Wednesday, October 8, 2008


It is an unfortunate truth that in today’s world, people are still stereotyped by first impressions. Our outer appearance, false assumptions, misconceptions, misinformation or personal biases are all factors that lead to stereotyping of an individual. To confound this unfortunate truth is that if you ride a motorcycle you are instantly classified as a law breaker.

Maybe I have been living under an idyllic belief that our melting pot has finally blended into a comfortable stew, where we all compliment one another. So I am dismayed this season to discover I am living in a fantasy world. When traveling the roadways this season, I have seen more blue lights in my rear view mirror than at any time in my entire driving history.

Let’s look at the modes of transportation I use. I drive one minivan, and one motorcycle. During commuting when I am in the van, it is “keep up” or suffer the consequences. Are there patrols for morning and evening commute? Certainly! Do I ever see blues because I am in a pack of cars sometimes exceeding the speed limit? Never! So why is it, that when I am on my motorcycle, following the same commuters, or even Sunday drivers, I am the one who is stopped? It would seem that the riding gear and helmet disguise things, as once they realize they’ve stopped grandma or even grandma and grandpa, we are waved on our way. It could also be that once they view our spotless driving record combined with our age, it would not look favorable for them in a court of law.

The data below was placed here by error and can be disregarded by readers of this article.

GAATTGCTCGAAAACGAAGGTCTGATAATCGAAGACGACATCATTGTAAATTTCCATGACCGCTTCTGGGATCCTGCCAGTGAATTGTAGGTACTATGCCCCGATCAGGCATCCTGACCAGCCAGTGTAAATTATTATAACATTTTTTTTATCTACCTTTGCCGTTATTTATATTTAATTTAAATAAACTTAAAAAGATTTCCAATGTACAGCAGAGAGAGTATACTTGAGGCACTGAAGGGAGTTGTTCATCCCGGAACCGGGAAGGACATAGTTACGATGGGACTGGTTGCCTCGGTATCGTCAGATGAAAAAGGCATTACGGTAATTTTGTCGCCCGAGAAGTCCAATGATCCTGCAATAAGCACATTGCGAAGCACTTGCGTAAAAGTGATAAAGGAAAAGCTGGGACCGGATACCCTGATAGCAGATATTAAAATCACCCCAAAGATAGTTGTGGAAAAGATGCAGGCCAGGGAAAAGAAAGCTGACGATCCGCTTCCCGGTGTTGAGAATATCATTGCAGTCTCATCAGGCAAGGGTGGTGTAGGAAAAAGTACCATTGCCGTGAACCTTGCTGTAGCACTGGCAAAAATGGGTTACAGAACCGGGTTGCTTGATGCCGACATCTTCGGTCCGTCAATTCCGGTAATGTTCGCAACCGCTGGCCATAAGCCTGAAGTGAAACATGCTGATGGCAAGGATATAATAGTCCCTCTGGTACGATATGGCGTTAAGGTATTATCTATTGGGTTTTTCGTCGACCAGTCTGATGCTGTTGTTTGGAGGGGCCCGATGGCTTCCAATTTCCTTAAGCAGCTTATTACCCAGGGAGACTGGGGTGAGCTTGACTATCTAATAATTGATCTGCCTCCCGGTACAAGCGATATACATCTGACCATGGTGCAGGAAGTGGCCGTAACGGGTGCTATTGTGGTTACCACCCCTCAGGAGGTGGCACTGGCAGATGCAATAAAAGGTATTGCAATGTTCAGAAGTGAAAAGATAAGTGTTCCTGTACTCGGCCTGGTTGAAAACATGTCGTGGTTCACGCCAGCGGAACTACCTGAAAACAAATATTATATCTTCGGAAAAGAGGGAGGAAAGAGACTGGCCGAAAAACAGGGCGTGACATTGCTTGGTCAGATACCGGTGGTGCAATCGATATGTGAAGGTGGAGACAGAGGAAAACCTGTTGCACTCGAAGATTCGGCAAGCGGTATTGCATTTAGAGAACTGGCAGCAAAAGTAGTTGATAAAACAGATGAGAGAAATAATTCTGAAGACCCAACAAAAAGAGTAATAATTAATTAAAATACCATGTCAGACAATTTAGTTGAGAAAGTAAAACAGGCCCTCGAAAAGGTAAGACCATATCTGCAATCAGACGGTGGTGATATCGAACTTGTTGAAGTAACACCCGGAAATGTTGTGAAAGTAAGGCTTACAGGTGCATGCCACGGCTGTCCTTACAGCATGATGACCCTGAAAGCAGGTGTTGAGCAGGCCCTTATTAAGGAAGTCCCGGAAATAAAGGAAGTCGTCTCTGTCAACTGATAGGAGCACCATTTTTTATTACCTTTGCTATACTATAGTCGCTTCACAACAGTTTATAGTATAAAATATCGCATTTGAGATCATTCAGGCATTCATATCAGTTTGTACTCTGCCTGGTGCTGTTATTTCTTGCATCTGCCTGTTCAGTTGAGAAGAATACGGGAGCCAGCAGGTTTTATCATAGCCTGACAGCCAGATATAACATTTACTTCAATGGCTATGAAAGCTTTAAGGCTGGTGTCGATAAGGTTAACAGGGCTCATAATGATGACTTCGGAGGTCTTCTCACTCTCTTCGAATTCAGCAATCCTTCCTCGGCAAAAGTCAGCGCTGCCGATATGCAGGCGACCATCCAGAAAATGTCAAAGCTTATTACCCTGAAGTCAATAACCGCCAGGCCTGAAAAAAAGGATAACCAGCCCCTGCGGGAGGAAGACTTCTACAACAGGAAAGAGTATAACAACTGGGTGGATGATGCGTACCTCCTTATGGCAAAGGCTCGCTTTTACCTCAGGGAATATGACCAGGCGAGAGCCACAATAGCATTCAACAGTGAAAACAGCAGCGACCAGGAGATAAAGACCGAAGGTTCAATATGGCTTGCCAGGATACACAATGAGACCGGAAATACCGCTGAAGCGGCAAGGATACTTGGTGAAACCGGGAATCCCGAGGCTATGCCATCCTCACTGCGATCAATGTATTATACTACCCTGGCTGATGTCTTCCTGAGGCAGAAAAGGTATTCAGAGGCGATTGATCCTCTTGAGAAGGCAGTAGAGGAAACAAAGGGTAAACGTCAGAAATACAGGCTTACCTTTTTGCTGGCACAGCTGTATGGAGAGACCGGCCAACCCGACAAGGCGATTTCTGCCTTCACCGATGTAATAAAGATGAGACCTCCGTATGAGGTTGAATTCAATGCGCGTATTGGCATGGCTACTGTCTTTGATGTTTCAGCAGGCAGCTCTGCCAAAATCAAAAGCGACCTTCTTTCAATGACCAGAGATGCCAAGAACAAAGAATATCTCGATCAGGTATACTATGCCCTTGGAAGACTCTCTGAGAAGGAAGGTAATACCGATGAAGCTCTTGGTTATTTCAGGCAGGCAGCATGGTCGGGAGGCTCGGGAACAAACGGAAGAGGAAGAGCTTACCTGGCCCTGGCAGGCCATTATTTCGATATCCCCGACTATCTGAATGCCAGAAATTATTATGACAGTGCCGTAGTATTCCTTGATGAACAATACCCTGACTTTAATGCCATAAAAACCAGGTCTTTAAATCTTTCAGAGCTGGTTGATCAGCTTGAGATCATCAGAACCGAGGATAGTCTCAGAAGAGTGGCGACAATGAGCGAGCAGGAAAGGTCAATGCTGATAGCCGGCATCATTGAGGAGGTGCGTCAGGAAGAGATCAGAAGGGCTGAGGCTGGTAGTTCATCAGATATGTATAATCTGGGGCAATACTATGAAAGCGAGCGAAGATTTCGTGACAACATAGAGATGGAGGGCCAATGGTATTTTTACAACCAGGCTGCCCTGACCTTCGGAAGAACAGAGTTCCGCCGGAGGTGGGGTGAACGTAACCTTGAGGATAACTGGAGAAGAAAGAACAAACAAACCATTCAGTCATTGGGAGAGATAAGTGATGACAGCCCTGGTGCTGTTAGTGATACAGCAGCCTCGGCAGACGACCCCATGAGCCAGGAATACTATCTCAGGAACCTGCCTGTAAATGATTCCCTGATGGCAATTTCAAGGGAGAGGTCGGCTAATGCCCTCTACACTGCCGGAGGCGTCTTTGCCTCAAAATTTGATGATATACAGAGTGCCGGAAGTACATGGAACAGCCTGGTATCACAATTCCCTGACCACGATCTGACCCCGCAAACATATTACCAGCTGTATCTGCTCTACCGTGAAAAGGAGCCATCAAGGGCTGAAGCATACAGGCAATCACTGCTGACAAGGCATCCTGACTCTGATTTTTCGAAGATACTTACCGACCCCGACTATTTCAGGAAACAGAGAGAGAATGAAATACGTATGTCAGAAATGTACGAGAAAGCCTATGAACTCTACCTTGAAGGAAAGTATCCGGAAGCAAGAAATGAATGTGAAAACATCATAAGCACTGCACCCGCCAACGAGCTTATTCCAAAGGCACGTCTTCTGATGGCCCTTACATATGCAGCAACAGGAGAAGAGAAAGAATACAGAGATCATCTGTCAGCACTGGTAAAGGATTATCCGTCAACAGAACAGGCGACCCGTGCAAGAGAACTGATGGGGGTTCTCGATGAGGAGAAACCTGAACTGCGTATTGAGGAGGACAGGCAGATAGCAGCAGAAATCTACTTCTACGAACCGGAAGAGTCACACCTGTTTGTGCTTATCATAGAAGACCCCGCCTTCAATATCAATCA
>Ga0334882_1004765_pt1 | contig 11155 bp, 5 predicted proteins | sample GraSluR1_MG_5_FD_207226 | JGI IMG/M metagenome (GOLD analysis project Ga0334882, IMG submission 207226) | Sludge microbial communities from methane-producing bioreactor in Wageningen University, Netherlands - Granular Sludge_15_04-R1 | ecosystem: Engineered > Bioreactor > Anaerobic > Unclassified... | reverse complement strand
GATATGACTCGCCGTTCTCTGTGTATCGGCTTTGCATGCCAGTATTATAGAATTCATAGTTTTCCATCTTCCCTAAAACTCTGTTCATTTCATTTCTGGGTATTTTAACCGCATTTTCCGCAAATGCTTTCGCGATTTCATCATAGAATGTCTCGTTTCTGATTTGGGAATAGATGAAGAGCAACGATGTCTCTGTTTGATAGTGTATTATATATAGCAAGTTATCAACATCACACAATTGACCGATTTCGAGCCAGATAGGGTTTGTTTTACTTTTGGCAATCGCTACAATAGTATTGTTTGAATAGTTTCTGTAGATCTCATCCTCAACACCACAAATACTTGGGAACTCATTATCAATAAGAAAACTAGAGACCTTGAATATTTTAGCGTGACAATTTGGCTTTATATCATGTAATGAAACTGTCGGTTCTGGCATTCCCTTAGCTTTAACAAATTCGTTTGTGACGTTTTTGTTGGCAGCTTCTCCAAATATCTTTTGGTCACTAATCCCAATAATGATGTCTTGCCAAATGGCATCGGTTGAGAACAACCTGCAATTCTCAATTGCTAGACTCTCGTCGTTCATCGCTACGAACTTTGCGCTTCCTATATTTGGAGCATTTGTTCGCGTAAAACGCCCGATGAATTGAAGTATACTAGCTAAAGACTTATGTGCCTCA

I am not an aggressive rider by any means. When I began riding, I made promises to my father. I intend to keep my promises and should anything happen, it would not be by my hand. His 80 year old heart just could not take it. Couple that with two beautiful and cherished grandchildren that I have plans to watch grow and you have a mixture for a careful and courteous rider.

There are other ways that motorcyclists are discriminated against. In the UK, some gas stations have posted signs that require riders to remove their helmets before fueling. It does not require hooded or hat wearing drivers to do the same. Then there is the health insurance industry, or even some road side assistance programs that discriminate against riders.

If you feel your own small voice does not carry enough weight in society, I suggest you check out the American Motorcyclist Association. Follow the link in the side bar to Rights. Here you can check up on issues and legislation, state motorcycle laws and even check out resources at your disposal. Consider becoming a member and let your voice be heard. As for me, I would just like to be treated when riding my motorcycle the same way I’m treated in my Mommy Minivan.

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